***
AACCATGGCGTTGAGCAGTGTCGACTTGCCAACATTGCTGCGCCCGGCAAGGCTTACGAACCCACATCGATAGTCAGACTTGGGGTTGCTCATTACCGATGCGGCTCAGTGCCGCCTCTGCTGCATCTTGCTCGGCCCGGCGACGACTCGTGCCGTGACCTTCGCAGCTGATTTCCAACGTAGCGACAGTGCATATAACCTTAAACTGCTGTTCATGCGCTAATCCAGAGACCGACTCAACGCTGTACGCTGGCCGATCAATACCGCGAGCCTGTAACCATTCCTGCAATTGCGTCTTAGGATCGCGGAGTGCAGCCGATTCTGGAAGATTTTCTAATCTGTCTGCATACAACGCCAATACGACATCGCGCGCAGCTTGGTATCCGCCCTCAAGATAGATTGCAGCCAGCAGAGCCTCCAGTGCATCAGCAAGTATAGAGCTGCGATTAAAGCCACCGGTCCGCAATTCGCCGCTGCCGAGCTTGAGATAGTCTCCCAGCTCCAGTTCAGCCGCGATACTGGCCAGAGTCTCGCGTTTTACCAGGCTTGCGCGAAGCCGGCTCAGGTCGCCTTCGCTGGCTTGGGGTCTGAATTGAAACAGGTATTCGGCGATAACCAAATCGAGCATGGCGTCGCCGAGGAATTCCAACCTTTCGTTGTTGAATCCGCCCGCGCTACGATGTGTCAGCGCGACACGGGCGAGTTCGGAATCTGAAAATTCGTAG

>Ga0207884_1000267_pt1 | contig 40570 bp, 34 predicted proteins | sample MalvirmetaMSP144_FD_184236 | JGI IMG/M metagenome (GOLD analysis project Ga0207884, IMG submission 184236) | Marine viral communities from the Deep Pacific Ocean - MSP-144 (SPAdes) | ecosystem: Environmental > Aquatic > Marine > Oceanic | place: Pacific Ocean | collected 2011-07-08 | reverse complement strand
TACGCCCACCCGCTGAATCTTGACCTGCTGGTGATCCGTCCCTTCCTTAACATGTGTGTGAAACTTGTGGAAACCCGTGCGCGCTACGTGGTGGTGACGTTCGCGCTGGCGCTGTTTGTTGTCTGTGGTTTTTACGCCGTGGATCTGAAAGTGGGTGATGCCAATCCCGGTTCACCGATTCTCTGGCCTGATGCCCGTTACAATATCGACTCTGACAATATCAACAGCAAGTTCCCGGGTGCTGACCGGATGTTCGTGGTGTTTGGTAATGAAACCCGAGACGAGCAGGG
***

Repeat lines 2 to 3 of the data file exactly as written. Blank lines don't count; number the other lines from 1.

>Ga0207884_1000267_pt1 | contig 40570 bp, 34 predicted proteins | sample MalvirmetaMSP144_FD_184236 | JGI IMG/M metagenome (GOLD analysis project Ga0207884, IMG submission 184236) | Marine viral communities from the Deep Pacific Ocean - MSP-144 (SPAdes) | ecosystem: Environmental > Aquatic > Marine > Oceanic | place: Pacific Ocean | collected 2011-07-08 | reverse complement strand
TACGCCCACCCGCTGAATCTTGACCTGCTGGTGATCCGTCCCTTCCTTAACATGTGTGTGAAACTTGTGGAAACCCGTGCGCGCTACGTGGTGGTGACGTTCGCGCTGGCGCTGTTTGTTGTCTGTGGTTTTTACGCCGTGGATCTGAAAGTGGGTGATGCCAATCCCGGTTCACCGATTCTCTGGCCTGATGCCCGTTACAATATCGACTCTGACAATATCAACAGCAAGTTCCCGGGTGCTGACCGGATGTTCGTGGTGTTTGGTAATGAAACCCGAGACGAGCAGGG